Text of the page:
Book review: Narcotic Culture: A history of Drugs in China

Drug culture and the Irish Famine. The connection? Well, while our ancestors were starving and their food was being shipped off to feed the British,

Frank Dikötter, Zhou Xun and Lars Laamann

University of Chicago Press, €25

the British were in China simultaneously fighting the Opium Wars (1840s and 1850s).

The British infuriated the Chinese with their longstanding illegal Indian opium trade. 

Chinese sovereignty was trampled and the opium mass-market proved a drain on imperialist silver holdings. The ever-successful British crushed the imperial army, imposed unequal treaties and continued trafficking. 

However, this sociological study suggests that it wasn’t Britain that created a Chinese drug problem, rather the Chinese prohibition movement itself.

Narcotics, a natural opoid of the Asian poppy, were used in imperial China for centuries. 

Eaten, its self-medicating values were cherished since the 8th century as a cure-all for all — pain; coughs; dysentery; diarrhoea. 

Prepared in complex religious and recreational rituals, opium was the social lubricant of choice.

The smoking habit Europeans brought from Quebec quickly spread to Asia. By the 18th century, a pipe-smoked opium/tobacco mix was widespread. (Later, China became the world’s largest cigarette market).

Ornate pipes appeared and, like the tea ceremony, opium smoking evolved into a culture of complex social rituals signifying elitism and social distinction. 

Opium houses were respected sites of sociability where small amounts of opium were shared with fruit and sweets — much like having peanuts with a pint. 

Studies proved that this natural product rarely undermined health or shortened lives.

In the 1870s, new-world medics, searching for legal and financial monopoly over pharmaceutical substances, fought to regulate ‘self-medication’. The model of ‘addiction’ appeared.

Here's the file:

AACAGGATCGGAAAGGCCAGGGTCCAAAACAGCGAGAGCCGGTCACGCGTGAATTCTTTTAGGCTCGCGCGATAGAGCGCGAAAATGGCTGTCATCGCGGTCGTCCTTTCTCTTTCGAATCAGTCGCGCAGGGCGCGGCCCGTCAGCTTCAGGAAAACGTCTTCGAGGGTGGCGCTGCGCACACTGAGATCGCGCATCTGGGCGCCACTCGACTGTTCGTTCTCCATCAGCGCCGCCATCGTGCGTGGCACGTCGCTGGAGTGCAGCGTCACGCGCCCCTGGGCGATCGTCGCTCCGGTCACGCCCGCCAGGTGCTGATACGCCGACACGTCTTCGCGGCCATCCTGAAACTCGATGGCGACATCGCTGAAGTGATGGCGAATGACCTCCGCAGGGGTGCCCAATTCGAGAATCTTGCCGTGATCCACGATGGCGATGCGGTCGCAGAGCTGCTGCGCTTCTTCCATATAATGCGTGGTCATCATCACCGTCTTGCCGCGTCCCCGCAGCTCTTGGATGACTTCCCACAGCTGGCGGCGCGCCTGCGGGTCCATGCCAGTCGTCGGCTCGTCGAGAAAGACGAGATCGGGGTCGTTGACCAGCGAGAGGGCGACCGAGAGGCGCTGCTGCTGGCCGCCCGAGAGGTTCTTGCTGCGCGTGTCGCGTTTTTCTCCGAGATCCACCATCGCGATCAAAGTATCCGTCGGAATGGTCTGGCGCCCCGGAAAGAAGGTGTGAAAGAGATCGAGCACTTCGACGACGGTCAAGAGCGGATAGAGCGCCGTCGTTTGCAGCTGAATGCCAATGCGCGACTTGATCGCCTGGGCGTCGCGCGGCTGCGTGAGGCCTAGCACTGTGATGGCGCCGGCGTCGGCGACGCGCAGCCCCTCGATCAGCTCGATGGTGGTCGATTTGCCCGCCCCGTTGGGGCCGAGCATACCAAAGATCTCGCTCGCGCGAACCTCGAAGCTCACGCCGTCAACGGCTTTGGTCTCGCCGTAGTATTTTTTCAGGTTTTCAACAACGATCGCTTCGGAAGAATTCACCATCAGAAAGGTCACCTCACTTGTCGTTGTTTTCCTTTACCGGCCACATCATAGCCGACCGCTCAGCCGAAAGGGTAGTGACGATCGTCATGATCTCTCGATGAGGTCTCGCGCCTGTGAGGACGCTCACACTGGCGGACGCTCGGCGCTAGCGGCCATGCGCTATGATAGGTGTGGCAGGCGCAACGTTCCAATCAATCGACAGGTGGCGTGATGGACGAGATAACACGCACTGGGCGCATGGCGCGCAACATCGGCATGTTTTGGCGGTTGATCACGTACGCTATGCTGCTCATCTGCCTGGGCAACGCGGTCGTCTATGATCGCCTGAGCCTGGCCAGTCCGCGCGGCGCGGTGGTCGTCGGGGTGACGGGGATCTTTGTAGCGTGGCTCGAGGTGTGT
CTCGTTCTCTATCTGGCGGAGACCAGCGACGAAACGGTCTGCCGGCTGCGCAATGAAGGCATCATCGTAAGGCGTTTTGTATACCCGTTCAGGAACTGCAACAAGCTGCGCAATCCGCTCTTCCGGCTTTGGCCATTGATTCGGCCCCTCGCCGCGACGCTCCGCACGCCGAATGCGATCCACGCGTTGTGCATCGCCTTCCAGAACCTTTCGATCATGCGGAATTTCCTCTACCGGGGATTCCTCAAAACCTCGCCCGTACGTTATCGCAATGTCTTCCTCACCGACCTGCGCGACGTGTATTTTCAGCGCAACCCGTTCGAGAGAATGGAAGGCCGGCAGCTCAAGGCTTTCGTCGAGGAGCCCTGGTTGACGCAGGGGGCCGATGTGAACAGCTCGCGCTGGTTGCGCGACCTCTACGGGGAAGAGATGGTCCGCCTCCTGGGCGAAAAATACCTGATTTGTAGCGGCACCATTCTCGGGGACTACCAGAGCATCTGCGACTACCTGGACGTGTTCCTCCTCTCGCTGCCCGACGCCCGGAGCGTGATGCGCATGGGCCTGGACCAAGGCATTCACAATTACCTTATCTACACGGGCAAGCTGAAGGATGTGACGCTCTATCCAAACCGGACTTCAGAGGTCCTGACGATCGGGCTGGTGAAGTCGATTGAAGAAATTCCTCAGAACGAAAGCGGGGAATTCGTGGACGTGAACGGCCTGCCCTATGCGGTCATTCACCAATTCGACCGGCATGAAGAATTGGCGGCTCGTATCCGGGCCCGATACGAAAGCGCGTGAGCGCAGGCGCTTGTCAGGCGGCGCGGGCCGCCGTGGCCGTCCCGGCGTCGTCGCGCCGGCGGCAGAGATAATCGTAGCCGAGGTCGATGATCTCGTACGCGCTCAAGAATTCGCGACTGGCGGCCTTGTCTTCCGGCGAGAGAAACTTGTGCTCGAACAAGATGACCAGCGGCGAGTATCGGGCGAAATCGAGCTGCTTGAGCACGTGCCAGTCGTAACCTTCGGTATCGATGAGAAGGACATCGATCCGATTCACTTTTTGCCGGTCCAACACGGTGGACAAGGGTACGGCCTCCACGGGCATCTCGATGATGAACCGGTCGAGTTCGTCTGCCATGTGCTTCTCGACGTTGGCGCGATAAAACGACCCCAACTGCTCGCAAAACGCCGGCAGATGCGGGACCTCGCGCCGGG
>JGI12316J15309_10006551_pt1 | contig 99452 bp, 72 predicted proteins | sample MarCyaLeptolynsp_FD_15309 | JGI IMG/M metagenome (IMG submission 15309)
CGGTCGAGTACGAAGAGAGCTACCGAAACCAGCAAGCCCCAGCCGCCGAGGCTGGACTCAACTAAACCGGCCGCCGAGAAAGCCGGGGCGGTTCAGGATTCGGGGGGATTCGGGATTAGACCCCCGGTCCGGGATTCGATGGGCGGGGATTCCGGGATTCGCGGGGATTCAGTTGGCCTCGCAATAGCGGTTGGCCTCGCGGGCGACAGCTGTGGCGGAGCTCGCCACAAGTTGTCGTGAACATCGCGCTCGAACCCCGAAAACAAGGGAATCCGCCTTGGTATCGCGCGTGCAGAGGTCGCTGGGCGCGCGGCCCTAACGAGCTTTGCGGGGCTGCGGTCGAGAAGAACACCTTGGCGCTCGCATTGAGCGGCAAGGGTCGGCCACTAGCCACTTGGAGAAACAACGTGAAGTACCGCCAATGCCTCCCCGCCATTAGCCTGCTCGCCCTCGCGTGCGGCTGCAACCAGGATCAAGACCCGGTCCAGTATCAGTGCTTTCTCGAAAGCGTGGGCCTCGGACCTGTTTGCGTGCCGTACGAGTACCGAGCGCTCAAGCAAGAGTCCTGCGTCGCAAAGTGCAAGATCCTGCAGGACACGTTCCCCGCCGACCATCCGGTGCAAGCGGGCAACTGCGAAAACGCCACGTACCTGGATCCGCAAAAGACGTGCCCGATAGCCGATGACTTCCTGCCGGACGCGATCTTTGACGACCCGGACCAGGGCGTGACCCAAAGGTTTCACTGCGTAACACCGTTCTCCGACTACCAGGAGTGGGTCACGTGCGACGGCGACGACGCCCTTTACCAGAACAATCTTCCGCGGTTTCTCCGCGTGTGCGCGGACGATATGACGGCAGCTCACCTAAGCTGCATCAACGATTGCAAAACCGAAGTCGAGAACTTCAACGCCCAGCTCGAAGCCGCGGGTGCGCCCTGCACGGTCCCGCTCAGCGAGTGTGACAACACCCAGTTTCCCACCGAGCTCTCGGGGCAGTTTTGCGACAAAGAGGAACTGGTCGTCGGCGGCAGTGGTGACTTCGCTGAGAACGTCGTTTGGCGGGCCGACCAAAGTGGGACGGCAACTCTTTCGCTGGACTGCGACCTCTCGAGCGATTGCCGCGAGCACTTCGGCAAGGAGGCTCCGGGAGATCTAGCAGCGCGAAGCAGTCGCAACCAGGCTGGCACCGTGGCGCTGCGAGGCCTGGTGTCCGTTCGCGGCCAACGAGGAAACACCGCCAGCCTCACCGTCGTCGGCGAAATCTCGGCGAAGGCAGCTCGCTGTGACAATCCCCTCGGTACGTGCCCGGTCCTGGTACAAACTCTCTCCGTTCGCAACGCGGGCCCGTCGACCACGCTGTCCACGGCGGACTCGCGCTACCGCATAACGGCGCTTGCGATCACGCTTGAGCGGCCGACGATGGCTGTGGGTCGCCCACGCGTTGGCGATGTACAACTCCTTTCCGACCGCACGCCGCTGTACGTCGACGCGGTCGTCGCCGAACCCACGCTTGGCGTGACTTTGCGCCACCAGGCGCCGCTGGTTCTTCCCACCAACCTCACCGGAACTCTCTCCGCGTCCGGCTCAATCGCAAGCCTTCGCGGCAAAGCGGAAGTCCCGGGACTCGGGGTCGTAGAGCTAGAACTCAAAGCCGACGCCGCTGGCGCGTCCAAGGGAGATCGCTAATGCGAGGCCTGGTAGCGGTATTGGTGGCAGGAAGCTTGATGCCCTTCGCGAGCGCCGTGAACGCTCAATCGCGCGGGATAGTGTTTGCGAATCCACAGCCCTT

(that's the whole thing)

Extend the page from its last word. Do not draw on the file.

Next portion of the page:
China, ‘a nation of hopeless addicts’, waged the first War on Drugs. The authors argue that ‘narcophobia’ was a scapegoat for social anxieties.

Criminalisation appeared in the late 1800s. 

During the Opium Oppression plan (1929) imprisonment and execution was rife. Smokers dependant on painkilling opium died in prison. 

Health clinics and detention centres caused disease, overrun with ordinary people needing ‘a cure’ with no distinction made between sick and healthy smokers. 

“Opium rarely killed, but prohibition could be fatal.” 

Morphine, the opium ingredient isolated in the early 19th century, was heralded as the ‘ultimate cure’. 

This replacement drug created addicts drawn from the poor who couldn’t afford opium, which became expensive following prohibition. 

Cheap morphine flooded the market, the British, a chief manufacturer, now profiting from ‘the cure’ as well! 

As the quest for miracle cures continued, cocaine and heroin (found in 1874 in London) arrived. Replacement therapies accelerated drug use in a variety of new applications. 

The Chinese, already accustomed to needle use in ancient acupuncture therapy, prized the syringe. The cure proved worse than the disease, dirty needles causing sepsis, syphilis and death. By the 1920s, bodies of drug users were routinely picked up from the streets.

Clandestine factories owned by local officials or gangsters produced dubious products. 

In 1916, smuggled quinine pills were found to have enough morphine to ‘kill a child’. 

Corruption and criminal gangs thrived under prohibition providing replacement therapies for the poor; the affluent still enjoyed opium.

Global trade history (ie, tobacco; tea) proves fascinating, but this scholarly book will appeal to those with a unique cross-interest in narcotics and history.


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